The number of pending home sales is down in Cumberland County, new figures show, and Greater Portland real estate agents are speculating on whether Maine’s tentative housing recovery will continue or if prices are poised to start falling again.

The median sale price of existing homes in the county rose 3.81 percent in the first half of the year, to $225,000, according to the Maine Real Estate Information System. That rate of increase is in line with the statewide average of just over 4 percent. Sales volume also surged in the county during the past six months, up nearly 37 percent over the same period last year.

But past sales don’t say much about the future. A better indicator is the number of homes under contract that have yet to close.

Statistics on pending sales for May and June in the county show a sharp drop in activity compared with April. That’s not a surprise. The $8,000 federal tax credit for home buyers expired April 30, leading to a rush of closings.

In much of the United States, home sales fell sharply in June. Inventories rose, driven in part by foreclosures. The combination may trigger a new round of falling prices, some experts say.

The question is whether the decline will extend to Maine. The trend may not be clear until fall, after all of the tax credit sales clear the pipeline.

“I truly believe we’re going to continue the trend we’re on — slow, steady growth,” said Wayne Syphers, president of the Greater Portland Board of Realtors.

Syphers points out that home prices in Maine and the Northeast didn’t experience the extreme boom and bust seen in states such as Nevada and California. The median price in Cumberland County peaked in early 2007, at $251,000. It fell 6 percent a year during the past two years before starting a gradual rebound.

Greater Portland appears to have escaped the worst of the foreclosure crisis. Although filings in the metro area that includes Biddeford are up over a year ago, Greater Portland ranks 173rd in the country for foreclosures, according to new information from RealtyTrac. Foreclosures and short sales, in which owners sell for less than they owe on a mortgage, lower overall prices in a market.

Jobs are also a critical indicator. Maine’s unemployment rate in June was 8 percent, down slightly from May. That’s on par with the New England average, and below the 9.5 percent national figure.

Last week’s announcement that Kestrel Aircraft Co. will expand to the former Brunswick Naval Air Station and create up to 300 jobs is a hopeful sign of an improving economy, real estate agents say. But that news is tempered by the fact that many residents remain out of work or are underemployed.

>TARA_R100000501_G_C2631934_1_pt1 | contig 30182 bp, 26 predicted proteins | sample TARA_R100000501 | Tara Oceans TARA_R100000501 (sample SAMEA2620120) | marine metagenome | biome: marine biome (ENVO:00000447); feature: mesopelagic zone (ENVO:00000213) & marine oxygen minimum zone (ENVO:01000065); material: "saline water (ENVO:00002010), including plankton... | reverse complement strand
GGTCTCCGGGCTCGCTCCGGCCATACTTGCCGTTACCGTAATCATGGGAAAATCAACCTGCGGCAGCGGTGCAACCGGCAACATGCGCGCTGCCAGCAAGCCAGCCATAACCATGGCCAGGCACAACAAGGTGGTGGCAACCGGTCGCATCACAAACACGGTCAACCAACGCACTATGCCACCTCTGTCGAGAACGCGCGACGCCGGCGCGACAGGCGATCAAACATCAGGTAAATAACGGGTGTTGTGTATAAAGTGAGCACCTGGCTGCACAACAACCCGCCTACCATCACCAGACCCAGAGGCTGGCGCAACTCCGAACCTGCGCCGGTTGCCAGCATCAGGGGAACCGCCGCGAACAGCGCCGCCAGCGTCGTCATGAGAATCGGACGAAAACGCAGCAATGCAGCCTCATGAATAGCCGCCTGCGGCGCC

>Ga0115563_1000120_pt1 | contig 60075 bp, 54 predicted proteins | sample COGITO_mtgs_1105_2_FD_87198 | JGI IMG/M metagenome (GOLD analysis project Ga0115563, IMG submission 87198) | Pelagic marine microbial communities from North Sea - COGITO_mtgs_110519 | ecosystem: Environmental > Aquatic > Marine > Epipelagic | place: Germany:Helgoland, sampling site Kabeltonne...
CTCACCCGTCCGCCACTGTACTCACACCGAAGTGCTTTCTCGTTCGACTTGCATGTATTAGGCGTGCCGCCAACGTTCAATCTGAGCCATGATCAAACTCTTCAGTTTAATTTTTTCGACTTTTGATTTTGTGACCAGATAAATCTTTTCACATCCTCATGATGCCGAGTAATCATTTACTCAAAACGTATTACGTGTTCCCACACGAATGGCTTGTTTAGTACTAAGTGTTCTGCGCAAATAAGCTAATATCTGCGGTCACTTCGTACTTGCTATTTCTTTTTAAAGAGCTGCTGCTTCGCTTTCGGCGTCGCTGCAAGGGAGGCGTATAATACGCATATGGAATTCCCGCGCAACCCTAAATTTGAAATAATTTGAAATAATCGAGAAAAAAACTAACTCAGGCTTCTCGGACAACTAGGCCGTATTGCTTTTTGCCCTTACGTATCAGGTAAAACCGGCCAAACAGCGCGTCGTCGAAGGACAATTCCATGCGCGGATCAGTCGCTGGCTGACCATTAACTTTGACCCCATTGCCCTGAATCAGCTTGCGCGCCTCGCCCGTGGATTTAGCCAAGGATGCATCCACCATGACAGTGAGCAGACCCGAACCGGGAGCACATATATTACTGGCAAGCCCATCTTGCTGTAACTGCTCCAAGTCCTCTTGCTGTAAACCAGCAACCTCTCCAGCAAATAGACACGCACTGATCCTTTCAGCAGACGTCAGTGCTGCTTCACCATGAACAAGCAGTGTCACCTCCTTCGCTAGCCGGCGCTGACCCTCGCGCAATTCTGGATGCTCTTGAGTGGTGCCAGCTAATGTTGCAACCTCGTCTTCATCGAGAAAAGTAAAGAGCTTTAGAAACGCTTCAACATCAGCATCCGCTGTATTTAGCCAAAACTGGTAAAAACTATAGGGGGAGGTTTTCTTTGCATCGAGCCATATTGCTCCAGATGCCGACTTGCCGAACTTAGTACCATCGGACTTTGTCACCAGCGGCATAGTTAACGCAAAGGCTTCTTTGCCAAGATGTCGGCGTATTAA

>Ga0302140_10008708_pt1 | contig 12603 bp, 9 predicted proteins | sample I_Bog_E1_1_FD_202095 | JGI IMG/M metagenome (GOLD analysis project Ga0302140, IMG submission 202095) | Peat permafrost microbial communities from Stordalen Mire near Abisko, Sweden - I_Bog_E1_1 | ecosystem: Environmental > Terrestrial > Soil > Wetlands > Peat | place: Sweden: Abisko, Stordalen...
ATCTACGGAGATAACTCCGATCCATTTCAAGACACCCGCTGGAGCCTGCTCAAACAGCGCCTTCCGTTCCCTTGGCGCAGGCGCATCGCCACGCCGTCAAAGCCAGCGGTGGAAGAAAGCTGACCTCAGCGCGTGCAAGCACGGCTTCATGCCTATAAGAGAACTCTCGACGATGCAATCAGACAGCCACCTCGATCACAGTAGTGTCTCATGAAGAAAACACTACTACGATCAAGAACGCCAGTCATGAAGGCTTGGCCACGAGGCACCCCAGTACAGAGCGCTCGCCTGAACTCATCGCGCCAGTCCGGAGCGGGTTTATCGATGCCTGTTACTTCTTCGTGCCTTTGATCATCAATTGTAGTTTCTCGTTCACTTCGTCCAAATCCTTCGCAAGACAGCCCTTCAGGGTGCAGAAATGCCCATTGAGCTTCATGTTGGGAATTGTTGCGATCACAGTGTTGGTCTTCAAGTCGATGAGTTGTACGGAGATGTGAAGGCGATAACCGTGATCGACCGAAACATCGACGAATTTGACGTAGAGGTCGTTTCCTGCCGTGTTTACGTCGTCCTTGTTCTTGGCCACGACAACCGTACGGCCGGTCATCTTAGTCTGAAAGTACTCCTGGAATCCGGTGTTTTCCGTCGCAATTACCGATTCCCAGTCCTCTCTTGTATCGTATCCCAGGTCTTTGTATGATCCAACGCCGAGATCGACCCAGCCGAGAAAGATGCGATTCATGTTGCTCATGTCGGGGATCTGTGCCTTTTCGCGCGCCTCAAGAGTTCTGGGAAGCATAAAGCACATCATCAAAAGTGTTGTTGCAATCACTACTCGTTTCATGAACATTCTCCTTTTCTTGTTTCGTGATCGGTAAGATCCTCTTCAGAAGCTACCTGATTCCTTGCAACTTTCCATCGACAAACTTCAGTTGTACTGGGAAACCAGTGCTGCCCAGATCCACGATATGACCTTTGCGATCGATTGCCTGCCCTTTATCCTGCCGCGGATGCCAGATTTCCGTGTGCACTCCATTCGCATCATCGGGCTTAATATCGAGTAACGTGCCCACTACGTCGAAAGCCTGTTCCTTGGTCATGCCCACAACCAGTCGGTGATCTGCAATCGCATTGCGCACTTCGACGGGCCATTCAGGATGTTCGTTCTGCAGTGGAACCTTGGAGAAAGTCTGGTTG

“The job market clearly could change the picture,” said Marie Flaherty, an associate broker at Prudential Northeast Properties in Westbrook.

Another unknown, she said, is to what extent people who had credit problems during the recession can get financing under today’s stricter guidelines. But Flaherty, who has studied the pending sales figures, said the drop in May and June isn’t as steep as she had feared. She’s optimistic that home values have stabilized and will grow at a slow pace typical of Maine’s market conditions.

Not everyone agrees with this assessment.

Pending sales no longer provide an accurate picture of homes that are about to close, said Leonard Scott, who owns Assist-2-Sell Buyers & Sellers Realty in Falmouth. Some homes under contract have been on the books for many months, he said, including short sales that can take more than a year to resolve with lenders.

Scott prefers to combine homes that currently are for sale with those under contract. He then calculates how many closings in different price ranges took place in the past six months to get a sense of how long it will take to sell all of the existing inventory. that measure, it will take nearly a year to clear out what’s on the market today, an indication of a sustained buyers’ market.

“To me, there’s no way you’ll have much of an increase in home values, with all the competition,” he said.

Flaherty has more faith in the pending-sales data, but agrees that sellers need to be realistic. She and other brokers work with owners who want to hold out for a higher price. They think their homes are worth it, or they owe a lender more than what an agent recommends for an asking price.

“They need to accept the conditions of today’s market,” she said.

For credit-worthy buyers, though, record-low interest rates and ample inventory make this a good time to move, Flaherty said. Some clients want to wait, hoping that prices will fall again in Maine. Her advice is to be careful — a jump in interest rates could cancel out a modest drop in prices.

“All signs are that there won’t be a significant adjustment downward,” she said.

Staff Writer Tux Turkel can be contacted at 791-6462 or at:

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